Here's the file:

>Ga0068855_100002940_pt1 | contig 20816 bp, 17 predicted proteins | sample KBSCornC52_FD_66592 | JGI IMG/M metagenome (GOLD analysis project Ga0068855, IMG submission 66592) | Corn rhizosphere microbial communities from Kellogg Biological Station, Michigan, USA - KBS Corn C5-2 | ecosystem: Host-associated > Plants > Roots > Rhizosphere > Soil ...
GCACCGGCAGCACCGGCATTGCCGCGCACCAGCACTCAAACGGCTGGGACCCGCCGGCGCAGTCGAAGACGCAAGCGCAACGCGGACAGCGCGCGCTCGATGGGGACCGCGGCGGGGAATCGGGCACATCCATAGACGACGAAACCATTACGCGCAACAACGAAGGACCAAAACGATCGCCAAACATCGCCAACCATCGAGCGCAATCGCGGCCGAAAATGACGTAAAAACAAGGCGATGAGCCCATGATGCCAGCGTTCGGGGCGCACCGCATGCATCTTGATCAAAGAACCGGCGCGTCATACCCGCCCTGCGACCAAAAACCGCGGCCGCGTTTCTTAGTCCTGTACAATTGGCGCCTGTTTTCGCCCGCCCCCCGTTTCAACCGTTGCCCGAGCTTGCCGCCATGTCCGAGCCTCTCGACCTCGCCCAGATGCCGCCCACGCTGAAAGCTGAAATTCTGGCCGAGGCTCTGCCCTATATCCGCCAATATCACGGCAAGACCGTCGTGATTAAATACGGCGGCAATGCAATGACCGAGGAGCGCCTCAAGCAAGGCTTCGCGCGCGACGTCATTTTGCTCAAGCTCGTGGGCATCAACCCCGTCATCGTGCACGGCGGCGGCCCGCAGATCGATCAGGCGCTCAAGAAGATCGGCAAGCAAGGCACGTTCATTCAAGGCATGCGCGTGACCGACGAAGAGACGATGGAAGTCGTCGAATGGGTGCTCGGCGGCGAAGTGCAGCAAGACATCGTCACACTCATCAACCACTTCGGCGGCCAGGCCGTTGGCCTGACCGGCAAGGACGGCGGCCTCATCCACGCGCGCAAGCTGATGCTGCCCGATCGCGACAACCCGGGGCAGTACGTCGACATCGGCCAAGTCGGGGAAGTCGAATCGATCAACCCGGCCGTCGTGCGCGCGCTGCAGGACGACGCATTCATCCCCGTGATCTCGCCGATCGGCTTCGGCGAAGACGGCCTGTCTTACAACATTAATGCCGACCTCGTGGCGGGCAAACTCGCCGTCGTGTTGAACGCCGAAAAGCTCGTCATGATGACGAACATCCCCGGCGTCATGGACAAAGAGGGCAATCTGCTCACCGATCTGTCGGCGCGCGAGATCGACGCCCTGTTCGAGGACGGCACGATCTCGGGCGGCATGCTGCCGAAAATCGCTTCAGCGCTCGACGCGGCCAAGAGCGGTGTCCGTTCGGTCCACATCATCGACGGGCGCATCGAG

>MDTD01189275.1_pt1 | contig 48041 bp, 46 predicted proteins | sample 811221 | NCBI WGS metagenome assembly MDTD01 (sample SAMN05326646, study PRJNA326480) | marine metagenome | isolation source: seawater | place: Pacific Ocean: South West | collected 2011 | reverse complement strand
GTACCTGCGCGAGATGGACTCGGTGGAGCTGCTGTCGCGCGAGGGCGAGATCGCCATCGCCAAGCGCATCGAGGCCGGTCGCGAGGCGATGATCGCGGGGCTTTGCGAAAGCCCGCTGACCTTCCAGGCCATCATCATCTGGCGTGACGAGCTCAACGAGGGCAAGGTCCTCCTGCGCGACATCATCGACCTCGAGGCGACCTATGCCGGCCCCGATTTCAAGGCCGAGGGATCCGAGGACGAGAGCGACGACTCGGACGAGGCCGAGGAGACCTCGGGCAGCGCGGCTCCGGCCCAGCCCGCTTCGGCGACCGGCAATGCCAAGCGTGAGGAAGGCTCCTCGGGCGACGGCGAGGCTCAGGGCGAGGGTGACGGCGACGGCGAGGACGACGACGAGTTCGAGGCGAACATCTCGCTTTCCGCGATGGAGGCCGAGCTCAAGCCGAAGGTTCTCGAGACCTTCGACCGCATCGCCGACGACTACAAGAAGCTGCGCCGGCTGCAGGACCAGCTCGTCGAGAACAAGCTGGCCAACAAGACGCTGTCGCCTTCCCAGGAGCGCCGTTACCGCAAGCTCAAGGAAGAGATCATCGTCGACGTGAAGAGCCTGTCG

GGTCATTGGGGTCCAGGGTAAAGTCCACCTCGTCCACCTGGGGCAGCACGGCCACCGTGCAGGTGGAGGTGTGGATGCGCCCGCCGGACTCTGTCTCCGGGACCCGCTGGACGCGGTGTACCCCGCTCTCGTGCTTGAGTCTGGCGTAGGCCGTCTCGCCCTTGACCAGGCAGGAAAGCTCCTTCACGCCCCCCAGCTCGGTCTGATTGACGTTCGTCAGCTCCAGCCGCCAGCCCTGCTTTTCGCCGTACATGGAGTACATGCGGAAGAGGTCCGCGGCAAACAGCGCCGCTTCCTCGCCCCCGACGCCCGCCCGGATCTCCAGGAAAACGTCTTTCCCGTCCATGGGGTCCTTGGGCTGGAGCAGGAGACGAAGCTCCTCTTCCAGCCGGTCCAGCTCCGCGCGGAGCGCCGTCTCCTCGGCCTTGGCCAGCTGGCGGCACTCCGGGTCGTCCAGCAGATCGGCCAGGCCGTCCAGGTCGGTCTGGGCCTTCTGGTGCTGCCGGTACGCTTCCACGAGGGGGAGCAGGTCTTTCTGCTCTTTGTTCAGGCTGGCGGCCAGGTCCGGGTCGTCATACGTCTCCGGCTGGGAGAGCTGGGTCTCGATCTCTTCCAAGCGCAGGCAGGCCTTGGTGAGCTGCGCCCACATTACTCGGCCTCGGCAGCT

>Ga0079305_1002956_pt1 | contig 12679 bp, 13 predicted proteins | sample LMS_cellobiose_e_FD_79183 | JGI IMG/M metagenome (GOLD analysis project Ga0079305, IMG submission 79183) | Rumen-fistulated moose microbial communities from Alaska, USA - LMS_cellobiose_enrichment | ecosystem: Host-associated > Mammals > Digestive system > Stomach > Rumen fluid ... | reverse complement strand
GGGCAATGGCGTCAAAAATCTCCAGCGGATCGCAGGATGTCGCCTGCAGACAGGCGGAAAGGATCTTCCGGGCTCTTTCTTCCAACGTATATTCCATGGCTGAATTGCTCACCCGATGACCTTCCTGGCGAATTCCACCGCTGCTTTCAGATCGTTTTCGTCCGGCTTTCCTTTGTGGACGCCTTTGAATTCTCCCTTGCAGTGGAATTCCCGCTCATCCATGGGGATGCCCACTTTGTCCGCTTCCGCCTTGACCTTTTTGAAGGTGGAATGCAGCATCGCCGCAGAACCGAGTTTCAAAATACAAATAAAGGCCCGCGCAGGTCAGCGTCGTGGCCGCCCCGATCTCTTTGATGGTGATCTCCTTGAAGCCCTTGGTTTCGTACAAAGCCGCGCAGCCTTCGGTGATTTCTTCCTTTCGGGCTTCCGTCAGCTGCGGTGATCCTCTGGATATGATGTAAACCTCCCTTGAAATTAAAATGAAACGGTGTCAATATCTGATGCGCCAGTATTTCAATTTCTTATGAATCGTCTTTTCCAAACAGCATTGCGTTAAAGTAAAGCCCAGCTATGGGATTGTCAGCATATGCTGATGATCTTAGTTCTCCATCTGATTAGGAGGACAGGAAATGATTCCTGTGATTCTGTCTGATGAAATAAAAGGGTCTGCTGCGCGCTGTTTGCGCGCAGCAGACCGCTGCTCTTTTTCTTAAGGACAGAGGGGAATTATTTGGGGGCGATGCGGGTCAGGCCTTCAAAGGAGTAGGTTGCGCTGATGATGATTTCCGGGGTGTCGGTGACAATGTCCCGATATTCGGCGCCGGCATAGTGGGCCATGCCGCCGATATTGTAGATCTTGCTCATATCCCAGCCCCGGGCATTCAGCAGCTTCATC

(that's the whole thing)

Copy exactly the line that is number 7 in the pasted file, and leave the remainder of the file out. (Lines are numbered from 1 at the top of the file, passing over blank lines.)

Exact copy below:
GGGCAATGGCGTCAAAAATCTCCAGCGGATCGCAGGATGTCGCCTGCAGACAGGCGGAAAGGATCTTCCGGGCTCTTTCTTCCAACGTATATTCCATGGCTGAATTGCTCACCCGATGACCTTCCTGGCGAATTCCACCGCTGCTTTCAGATCGTTTTCGTCCGGCTTTCCTTTGTGGACGCCTTTGAATTCTCCCTTGCAGTGGAATTCCCGCTCATCCATGGGGATGCCCACTTTGTCCGCTTCCGCCTTGACCTTTTTGAAGGTGGAATGCAGCATCGCCGCAGAACCGAGTTTCAAAATACAAATAAAGGCCCGCGCAGGTCAGCGTCGTGGCCGCCCCGATCTCTTTGATGGTGATCTCCTTGAAGCCCTTGGTTTCGTACAAAGCCGCGCAGCCTTCGGTGATTTCTTCCTTTCGGGCTTCCGTCAGCTGCGGTGATCCTCTGGATATGATGTAAACCTCCCTTGAAATTAAAATGAAACGGTGTCAATATCTGATGCGCCAGTATTTCAATTTCTTATGAATCGTCTTTTCCAAACAGCATTGCGTTAAAGTAAAGCCCAGCTATGGGATTGTCAGCATATGCTGATGATCTTAGTTCTCCATCTGATTAGGAGGACAGGAAATGATTCCTGTGATTCTGTCTGATGAAATAAAAGGGTCTGCTGCGCGCTGTTTGCGCGCAGCAGACCGCTGCTCTTTTTCTTAAGGACAGAGGGGAATTATTTGGGGGCGATGCGGGTCAGGCCTTCAAAGGAGTAGGTTGCGCTGATGATGATTTCCGGGGTGTCGGTGACAATGTCCCGATATTCGGCGCCGGCATAGTGGGCCATGCCGCCGATATTGTAGATCTTGCTCATATCCCAGCCCCGGGCATTCAGCAGCTTCATC